‘Smokeless’ Diesel Engine to Be Tested in Southland

Times Staff Writer

Thick, black truck exhaust, as much a part of the Southern California experience as sunshine and sea breezes, could one day become a thing of the past.

Navistar International Corp., the Chicago conglomerate that builds International trucks, will begin testing the nation’s first “smokeless” diesel engine in Southern California sometime during the next year, the company said Wednesday at a trade show in Anaheim.

The new design, called “Smokeless 94,” emits almost clear exhaust because it burns fuel more efficiently than the traditional diesel engines that power most big trucks, Navistar said.

Although the company had several prototypes on display at the International Truck Show, the engines will not be released commercially until 1994. The design must still be tested on the road by truckers, the firm said.


Navistar increased the engine’s efficiency by boosting cylinder pressure to unusually high levels and designing a new type of piston, said James McCandless, a Navistar vice president who headed research on the engine.

Many of the nation’s largest truck makers have been experimenting with more efficient diesel engines for several years to meet tougher clean air standards scheduled to take effect in 1991, said Arthur G. Davis, an auto industry analyst at Prescott, Ball & Turben, a New York brokerage.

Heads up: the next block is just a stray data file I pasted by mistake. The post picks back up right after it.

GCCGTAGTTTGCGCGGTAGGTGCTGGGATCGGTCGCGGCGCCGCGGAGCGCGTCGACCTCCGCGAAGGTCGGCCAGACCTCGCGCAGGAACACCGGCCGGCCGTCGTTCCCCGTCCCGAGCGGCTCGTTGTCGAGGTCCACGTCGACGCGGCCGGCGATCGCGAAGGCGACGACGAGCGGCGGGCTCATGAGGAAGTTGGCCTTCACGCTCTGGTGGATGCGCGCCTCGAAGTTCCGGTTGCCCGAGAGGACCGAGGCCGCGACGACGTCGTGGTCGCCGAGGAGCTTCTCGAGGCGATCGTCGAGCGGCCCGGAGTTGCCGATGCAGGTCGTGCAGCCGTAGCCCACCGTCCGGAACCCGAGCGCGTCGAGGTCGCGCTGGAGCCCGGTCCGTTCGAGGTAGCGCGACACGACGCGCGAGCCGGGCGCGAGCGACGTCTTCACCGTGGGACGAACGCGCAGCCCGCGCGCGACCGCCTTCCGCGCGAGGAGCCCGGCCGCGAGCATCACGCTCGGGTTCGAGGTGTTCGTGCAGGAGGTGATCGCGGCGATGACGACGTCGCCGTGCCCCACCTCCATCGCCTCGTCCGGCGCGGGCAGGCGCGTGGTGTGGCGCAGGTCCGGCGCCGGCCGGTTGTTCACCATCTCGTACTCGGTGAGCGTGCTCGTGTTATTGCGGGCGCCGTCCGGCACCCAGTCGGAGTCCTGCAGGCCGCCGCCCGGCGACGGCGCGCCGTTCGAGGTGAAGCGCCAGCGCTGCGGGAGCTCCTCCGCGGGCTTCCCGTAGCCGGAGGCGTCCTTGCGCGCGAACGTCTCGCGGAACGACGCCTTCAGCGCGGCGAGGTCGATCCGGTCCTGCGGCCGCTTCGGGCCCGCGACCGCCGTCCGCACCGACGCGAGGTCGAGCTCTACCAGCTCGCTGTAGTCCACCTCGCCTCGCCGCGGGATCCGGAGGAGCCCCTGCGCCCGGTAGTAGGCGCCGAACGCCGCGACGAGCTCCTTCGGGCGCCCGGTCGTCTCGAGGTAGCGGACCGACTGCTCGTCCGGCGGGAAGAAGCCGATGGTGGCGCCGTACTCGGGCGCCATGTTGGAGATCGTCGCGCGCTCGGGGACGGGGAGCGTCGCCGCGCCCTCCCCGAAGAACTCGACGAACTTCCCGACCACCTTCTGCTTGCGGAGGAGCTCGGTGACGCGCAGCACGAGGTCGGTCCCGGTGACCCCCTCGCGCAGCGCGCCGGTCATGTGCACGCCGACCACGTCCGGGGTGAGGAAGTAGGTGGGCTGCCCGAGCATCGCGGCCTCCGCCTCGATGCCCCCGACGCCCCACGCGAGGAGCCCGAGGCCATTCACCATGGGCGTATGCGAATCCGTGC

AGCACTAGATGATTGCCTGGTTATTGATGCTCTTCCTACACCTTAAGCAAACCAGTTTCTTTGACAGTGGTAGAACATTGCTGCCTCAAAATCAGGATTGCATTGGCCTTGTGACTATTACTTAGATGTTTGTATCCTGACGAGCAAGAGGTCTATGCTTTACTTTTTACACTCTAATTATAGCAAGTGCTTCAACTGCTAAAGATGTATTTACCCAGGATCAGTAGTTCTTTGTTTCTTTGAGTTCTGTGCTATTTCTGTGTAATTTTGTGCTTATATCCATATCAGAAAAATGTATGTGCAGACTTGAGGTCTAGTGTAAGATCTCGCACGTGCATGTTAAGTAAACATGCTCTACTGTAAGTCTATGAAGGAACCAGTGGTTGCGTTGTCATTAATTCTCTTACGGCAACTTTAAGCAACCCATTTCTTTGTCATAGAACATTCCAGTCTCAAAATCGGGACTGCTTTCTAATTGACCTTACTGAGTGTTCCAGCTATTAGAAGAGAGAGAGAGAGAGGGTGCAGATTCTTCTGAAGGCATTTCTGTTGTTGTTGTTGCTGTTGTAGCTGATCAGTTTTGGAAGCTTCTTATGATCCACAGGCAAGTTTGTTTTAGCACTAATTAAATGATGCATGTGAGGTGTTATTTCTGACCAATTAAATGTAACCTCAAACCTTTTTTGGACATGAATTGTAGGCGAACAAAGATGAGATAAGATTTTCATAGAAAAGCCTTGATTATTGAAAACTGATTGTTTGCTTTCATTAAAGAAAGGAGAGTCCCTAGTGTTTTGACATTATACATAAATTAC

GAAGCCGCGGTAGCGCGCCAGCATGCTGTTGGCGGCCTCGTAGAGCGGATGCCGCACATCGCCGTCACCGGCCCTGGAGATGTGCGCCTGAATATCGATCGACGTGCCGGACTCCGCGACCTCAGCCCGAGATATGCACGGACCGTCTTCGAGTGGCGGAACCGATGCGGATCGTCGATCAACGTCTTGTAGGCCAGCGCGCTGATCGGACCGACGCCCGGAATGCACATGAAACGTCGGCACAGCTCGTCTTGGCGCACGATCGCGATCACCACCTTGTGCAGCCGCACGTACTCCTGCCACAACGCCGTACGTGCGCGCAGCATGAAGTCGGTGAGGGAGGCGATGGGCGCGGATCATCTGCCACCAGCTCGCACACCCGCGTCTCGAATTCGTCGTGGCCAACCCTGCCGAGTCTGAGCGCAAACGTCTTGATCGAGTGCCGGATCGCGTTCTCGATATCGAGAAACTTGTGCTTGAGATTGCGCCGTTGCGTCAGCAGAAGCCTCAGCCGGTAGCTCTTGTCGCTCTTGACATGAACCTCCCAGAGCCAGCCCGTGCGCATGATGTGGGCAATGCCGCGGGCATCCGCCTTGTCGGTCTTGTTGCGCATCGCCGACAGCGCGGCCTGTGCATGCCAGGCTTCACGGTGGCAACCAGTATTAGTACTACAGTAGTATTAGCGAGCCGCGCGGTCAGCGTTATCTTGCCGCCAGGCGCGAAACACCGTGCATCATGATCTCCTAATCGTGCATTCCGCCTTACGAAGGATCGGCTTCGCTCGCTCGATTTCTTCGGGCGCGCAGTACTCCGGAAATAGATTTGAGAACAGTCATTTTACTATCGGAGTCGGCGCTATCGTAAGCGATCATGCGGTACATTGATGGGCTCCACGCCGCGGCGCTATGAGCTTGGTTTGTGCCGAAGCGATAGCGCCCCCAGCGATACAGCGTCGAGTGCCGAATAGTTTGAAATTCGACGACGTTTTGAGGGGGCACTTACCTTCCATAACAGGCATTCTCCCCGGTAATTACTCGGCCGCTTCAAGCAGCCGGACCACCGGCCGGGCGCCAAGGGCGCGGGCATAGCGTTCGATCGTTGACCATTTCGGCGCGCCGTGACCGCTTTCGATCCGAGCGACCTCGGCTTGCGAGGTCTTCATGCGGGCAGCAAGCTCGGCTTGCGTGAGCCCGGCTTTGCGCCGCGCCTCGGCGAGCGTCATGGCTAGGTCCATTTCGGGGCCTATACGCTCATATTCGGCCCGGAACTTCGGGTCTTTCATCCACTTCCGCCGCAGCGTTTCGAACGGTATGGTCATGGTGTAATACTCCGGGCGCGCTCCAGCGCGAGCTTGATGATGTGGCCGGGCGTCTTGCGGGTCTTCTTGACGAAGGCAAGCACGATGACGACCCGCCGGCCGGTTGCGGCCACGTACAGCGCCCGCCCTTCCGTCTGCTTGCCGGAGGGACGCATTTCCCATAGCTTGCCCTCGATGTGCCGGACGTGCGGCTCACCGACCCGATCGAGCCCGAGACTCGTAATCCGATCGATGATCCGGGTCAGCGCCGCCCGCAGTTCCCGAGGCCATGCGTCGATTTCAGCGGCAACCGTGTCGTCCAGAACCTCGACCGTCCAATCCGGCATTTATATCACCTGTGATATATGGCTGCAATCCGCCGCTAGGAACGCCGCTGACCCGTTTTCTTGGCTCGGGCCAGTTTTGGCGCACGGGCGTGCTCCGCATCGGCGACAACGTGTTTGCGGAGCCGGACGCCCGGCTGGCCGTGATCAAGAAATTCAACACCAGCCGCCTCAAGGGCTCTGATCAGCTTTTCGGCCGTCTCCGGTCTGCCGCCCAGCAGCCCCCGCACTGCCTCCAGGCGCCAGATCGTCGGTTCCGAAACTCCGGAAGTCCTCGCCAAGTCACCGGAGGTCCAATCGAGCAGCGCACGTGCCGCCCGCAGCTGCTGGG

So far, though, most improvements have involved filtering exhaust fumes more effectively, rather than burning fuel more efficiently, Davis said. Other companies have designed “particulate traps” that can filter exhausts of engines now in use.

McCandless said particulate filters are less fuel efficient than an engine with little black exhaust, and are inconvenient because they must be regularly cleaned of carbon.


Even so, the Navistar design must be tested before its commercial potential can be gauged, Davis said.

“Navistar is first with this engine, but there’s no magic formula for success, because higher pressure means more wear,” Davis said. “A trucker wants to know whether the engine is durable before he’ll buy it, and that’s something they’ll have to test.”

Navistar, the nation’s leading manufacturer of large and medium-size trucks, said it has spent $20 million per year on research in the last few years to develop the engine.

The firm said it chose Southern California for testing because the engine uses catalytic converters that are damaged by high levels of sulfur contained in diesel fuel sold in other states. California has required low-sulfur diesel fuel for the last several years.


The company said its next step is to find a trucking company in Southern California that will test 25 to 30 trucks equipped with the smokeless engine.